Car & General-10.00%
Olympia Capital-9.17%

Alternative Investments

Week BeforeWeek After% Change
Derivatives Turnover (million)4.313.00-30.35%
Derivatives Contracts11071-61.63%
I-REIT Turnover (million)2.580.98526.27%
I-REIT Total Deals5839-32.76%
Exchange Traded Funds00

Global and Regional Markets

Global MarketsW-o-W
S&P 5000.71%
Dow Jones Industrial Average (DJI)0.87%
FTSE 100 (FTSE)1.34%
STOXX Europe 6001.25%
Shanghai Composite (SSEC)1.68%
MSCI Emerging Markets-0.90%
MSCI World Index0.87%
Continental MarketsW-o-W
FTSE ASEA Pan African Index0.33%
JSE All Share1.22%
NSE All Share (NGSE)1.86%
DSEI (Tanzania)-0.04%
ALSIUG (Uganda)0.53%

European stocks traded higher, and clocked their fourth consecutive week of gains on optimism over a strong earnings season, improved economic data and steady recovery from the pandemic-led economic downturn.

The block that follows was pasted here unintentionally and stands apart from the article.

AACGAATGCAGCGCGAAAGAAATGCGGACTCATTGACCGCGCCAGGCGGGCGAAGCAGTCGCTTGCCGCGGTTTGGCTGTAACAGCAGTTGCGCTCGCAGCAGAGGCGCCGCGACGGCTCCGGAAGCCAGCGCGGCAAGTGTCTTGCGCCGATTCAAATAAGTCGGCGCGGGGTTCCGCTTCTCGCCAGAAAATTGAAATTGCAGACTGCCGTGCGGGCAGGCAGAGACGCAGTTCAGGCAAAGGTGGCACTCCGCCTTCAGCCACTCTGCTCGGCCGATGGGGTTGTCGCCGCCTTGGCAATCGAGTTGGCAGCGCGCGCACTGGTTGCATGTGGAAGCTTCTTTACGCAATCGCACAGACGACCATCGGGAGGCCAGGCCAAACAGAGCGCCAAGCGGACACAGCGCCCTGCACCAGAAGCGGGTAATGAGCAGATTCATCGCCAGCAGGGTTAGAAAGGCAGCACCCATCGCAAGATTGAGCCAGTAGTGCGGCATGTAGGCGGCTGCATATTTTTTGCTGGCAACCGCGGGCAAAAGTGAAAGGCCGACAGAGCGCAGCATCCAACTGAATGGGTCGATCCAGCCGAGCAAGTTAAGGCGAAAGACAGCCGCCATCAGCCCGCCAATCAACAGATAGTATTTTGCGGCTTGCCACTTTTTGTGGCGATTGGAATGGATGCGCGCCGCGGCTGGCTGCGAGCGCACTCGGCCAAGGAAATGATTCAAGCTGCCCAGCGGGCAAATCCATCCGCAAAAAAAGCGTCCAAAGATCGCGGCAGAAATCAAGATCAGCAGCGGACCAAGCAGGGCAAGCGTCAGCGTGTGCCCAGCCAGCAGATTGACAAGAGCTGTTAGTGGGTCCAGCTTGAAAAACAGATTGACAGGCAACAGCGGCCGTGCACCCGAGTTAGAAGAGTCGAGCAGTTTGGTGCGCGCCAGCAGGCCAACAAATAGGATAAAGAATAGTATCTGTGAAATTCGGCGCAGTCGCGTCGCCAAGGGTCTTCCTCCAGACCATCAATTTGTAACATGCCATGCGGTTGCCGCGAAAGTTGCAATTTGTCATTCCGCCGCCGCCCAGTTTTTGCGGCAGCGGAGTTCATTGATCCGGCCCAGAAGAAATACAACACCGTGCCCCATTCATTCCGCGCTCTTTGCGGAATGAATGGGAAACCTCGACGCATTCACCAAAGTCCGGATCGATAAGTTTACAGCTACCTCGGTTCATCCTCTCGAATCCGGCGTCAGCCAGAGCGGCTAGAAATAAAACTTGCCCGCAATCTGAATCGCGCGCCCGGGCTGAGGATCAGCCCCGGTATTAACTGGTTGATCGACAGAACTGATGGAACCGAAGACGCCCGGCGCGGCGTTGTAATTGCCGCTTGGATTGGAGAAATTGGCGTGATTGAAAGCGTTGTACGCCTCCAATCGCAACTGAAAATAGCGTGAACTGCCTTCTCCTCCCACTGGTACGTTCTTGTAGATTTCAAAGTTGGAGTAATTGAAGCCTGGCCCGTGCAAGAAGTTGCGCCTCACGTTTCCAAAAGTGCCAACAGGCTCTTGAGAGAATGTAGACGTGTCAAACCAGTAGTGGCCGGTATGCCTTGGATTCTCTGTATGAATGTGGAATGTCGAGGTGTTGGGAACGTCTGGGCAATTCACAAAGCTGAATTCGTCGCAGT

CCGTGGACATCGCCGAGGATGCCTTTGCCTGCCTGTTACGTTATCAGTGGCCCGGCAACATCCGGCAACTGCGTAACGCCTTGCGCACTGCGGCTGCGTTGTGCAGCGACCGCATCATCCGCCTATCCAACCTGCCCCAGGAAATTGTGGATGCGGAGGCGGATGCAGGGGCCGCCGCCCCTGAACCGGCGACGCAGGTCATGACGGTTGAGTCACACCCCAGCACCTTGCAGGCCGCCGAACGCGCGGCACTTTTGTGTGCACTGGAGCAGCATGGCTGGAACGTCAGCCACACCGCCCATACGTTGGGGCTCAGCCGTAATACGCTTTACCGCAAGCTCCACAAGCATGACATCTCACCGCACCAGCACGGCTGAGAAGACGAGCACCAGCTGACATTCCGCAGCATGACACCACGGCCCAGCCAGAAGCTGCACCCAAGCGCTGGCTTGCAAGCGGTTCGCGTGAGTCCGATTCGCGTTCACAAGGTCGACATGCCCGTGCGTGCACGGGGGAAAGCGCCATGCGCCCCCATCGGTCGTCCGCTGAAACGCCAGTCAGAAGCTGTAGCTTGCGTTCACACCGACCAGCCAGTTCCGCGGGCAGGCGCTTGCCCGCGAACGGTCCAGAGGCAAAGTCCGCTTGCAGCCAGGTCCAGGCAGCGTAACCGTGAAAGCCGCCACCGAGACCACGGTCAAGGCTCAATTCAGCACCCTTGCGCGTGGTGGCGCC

US stocks closed the week higher, and notched a second straight week of gains, buoyed by a climb in Walt Disney shares, but a sharp drop in consumer sentiment kept gains in check. A report from University of Michigan showed consumer sentiment index fell to 70.2, the lowest level in a decade – suggesting the impact of the Delta variant of Covid-19 on consumers. This report sent the yields on the 10-year U.S Treasury note lower and in turn helped lift mega-cap growth names such as Microsoft Corp.

Chinese stocks closed the week high after signs that the U.S. inflation is moderating and concerns over an earlier-than-expected asset tapering by the U.S. Federal Reserve receded.